Malek Fahd Islamic School

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Malek Fahd Islamic School
Malek Fahd Islamic School logo.png
Chullora Greenacre Mosque.JPG
A minaret and mosque located at Malek Fahd Islamic School

Coordinates33°53′29″S 151°03′39″E / 33.891442°S 151.060901°E / -33.891442; 151.060901Coordinates: 33°53′29″S 151°03′39″E / 33.891442°S 151.060901°E / -33.891442; 151.060901
TypeIndependent co-educational primary and secondary day school
MottoKnowledge is Light, Work is Worship
Established1989; 33 years ago (1989)
Educational authorityNSW Department of Education
OversightAustralian Federation of Islamic Councils (1989-2016)[1]
Teaching staff151
Age5 to 18
Enrolment2,440 (2013[2])
Colour(s)Green, yellow and white

Malek Fahd Islamic School (abbreviated as MFIS) is a multi-campus independent Islamic co-educational primary and secondary day school, with its main campus located in the south-western Sydney suburb of Greenacre with smaller campuses in Hoxton Park and Beaumont Hills, New South Wales, Australia.

After Al-Faisal College, Malek Fahd Islamic School is the second largest Islamic school in Australia,[3] that caters for 2,444 students from Year K to Year 12 across three campuses.[2] All MFIS students (and 80% of the staff) are Muslim.[2]


Malek (King) Fahd Islamic School was opened in October 1989 with one campus in Greenacre. The purchase of the land for the school was secured through a $12 million gift from King Fahd of Saudi Arabia.[4] The school started with 87 students from kindergarten to year 3 but has grown to over 2,000 students in 2013.[5]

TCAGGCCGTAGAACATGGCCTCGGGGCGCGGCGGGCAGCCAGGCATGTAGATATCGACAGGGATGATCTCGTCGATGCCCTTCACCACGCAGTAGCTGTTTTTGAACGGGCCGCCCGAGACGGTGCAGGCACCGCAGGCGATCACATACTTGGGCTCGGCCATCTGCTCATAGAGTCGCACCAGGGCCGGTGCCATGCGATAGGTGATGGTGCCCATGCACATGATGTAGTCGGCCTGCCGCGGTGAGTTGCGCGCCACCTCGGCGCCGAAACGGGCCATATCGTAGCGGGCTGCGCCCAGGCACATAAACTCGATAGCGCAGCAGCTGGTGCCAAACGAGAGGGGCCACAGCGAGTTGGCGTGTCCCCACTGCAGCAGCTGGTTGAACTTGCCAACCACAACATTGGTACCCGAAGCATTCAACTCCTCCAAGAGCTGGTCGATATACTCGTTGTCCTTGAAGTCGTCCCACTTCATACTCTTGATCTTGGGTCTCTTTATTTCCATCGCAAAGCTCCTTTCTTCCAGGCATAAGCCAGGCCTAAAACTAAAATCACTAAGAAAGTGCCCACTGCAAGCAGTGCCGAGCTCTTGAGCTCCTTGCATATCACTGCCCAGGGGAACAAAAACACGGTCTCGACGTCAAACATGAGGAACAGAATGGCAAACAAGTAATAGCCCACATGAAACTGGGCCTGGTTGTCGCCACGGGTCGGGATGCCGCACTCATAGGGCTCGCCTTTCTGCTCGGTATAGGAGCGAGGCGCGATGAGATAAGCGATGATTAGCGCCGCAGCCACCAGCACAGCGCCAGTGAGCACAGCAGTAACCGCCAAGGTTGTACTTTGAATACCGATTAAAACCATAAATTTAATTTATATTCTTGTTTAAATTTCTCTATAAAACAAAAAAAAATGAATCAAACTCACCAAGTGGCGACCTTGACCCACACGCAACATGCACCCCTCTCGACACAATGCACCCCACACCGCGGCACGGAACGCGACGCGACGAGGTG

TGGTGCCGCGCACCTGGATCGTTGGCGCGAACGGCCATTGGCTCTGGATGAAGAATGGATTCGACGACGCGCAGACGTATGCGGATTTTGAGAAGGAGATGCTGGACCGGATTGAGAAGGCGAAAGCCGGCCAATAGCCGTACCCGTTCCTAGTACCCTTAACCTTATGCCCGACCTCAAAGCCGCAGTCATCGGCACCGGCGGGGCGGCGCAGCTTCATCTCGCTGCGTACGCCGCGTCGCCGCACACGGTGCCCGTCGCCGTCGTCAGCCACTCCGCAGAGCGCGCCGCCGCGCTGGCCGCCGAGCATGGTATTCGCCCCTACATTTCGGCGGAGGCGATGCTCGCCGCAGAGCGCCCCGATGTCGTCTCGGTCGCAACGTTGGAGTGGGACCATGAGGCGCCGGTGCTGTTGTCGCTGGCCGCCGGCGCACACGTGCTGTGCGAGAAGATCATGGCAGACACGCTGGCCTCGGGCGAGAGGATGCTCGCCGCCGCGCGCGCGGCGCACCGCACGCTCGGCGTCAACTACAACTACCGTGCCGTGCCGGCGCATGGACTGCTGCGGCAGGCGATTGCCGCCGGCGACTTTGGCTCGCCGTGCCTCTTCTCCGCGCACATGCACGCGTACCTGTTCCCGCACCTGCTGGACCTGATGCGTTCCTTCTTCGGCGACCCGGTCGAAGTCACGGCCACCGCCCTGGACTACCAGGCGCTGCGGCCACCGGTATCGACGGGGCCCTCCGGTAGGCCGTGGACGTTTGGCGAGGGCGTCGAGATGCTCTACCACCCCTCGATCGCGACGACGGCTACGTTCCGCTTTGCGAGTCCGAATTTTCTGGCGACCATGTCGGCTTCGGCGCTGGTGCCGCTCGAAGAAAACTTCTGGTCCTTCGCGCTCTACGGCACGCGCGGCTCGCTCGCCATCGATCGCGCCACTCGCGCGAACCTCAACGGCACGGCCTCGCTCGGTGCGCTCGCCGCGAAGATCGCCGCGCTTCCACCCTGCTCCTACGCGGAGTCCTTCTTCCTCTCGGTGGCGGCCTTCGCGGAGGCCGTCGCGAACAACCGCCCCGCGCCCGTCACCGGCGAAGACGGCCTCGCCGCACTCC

In 2007 the school made its debut when it came 9th in the state's HSC ranking.[6]

In April 2011 the school established two campuses in Hoxton Park and Beaumont Hills, both catering for students in early primary school.

In June 2013 the School Board, chaired by Tom Alegounarias, appointed the school's first Christian headmaster, Ray Barrett.[7]

By 2016 the school's state ranking for the HSC had dropped to 76th.[8]


Greenacre campus

The school's main campus in Greenacre includes 1070 students in the primary school (Kindergarten to Year 6) and 990 students in the secondary school (Years 7 to 12).[2] Students in the main campus originate mainly from the local Bankstown area, Lakemba, Auburn and Guildford.[citation needed]

The Hoxton Park campus opened in April 2011 for 78 students in Kindergarten and Years 1 and 2 as well as 4 staff.[9] In 2013 the campus has 87 students enrolled from Kindergarten to Year 4.[10][2] The campus has a modern two-story building which caters for students from Hoxton Park, Liverpool, Lurnea, Hinchinbrook and Prestons.